G-20 ministers stumble over coal, global warming targets

Environment ministers from the Group of 20 nations were unable to reach full agreement on key climate goals, just 100 days before a critical international conference kicks off.

After marathon negotiations that ran through the night, the ministers couldn’t find common ground on phasing out coal or how much to limit global warming, Italian Ecological Transition Minister Roberto Cingolani said at a press conference Friday in Naples.

The divisions among the G-20 nations bode badly for United Nations climate talks set to start Oct. 31 in Glasgow. Leaders and diplomats including U.S. presidential climate envoy John Kerry have repeatedly stressed that the meeting, known as COP26, may be the last chance to set international policies that would prevent the planet from warming more than 1.5 C from pre-industrial levels, which scientists say is key to staving off the worst impacts of climate change.

“The G-20 accounts for 80 per cent of all global emissions,” Patricia Espinosa, head of the UN’s climate change secretariat, said during the meeting, which took place as dramatic weather events hit parts of the world from China to Germany. “There is no path to 1.5 C without the G-20.”

Ending the use of coal was a major sticking point. Italy, which is hosting the G-20 meeting, pushed to include that goal within the official communique that will be issued Saturday. However, a number of countries including India and Russia resisted, Cingolani said.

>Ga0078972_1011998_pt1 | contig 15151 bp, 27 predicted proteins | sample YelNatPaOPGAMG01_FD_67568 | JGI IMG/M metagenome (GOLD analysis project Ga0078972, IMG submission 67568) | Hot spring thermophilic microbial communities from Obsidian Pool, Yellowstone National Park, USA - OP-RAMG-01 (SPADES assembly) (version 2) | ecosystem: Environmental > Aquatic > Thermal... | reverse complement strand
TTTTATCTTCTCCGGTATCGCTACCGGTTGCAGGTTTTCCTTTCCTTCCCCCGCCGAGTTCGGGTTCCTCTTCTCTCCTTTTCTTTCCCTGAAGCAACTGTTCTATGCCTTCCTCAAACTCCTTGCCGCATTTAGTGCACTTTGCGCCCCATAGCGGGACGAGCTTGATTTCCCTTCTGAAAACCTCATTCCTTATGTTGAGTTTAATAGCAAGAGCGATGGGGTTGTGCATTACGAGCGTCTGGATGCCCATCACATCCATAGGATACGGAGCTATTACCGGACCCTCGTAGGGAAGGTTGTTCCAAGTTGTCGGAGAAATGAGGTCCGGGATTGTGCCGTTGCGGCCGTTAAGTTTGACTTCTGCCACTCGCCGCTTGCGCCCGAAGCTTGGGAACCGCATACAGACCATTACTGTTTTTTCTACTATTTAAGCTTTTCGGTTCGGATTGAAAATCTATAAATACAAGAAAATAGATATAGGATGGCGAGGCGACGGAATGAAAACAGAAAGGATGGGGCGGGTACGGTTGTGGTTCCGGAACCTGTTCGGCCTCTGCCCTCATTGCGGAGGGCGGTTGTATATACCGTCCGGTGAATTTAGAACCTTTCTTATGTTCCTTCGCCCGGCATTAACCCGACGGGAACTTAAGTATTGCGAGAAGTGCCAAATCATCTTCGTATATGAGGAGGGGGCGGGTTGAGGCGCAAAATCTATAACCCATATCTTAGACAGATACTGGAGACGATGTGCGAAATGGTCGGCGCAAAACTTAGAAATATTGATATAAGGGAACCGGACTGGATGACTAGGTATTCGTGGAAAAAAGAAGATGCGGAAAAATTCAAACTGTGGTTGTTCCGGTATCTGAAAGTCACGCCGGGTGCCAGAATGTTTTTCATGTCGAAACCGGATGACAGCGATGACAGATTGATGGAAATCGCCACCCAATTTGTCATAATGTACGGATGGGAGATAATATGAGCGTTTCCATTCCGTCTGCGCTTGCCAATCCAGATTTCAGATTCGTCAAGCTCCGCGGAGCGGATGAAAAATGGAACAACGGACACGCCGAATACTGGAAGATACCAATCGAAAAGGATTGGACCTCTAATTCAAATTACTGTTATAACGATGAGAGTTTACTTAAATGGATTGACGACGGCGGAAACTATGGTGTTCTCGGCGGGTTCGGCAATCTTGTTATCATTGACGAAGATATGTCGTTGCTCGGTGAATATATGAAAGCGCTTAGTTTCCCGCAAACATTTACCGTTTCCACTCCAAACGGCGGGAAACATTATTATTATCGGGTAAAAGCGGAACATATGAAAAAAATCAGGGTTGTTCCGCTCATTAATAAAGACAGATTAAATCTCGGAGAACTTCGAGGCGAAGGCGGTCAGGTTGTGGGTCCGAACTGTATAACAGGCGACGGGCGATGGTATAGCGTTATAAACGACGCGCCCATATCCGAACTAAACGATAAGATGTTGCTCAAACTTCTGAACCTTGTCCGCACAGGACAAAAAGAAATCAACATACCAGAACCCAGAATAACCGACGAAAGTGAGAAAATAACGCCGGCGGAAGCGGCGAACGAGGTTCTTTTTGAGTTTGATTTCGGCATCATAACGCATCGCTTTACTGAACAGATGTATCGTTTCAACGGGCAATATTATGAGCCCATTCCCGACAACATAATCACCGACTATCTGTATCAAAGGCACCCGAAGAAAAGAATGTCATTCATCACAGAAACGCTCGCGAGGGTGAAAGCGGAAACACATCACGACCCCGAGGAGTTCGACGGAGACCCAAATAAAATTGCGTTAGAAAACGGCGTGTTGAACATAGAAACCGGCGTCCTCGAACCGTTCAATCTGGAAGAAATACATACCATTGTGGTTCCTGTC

“It is frustrating that despite the progress made by some countries, there was no consensus in Naples to confine coal to history,” said Alok Sharma, the incoming COP26 president, following the meeting. The question over phasing out coal will now be kicked to the gathering of G-20 leaders in October, taking place in the days immediately before COP26 starts.

As the talks dragged on overnight from Thursday into Friday, the U.S., Canada and Europe lobbied for including the goal of limiting warming to 1.5 C. But other countries were unwilling to go beyond the 2015 Paris Agreement’s less ambitious target range. In the end, the text recognized that the impacts of climate change at 1.5 C are much lower than at 2C.

This year is seen as a crunch time in climate policy, because all 197 countries in the Paris accord must submit enhanced national plans for cutting emissions. So far only 97 have done so, the UN’s Espinosa said. At the meeting, all countries, including China, agreed to submit their updated plans before COP26. The nations also reached agreements on other fronts, such as ensuring a green recovery from the pandemic.

© 2021 Bloomberg L.P.

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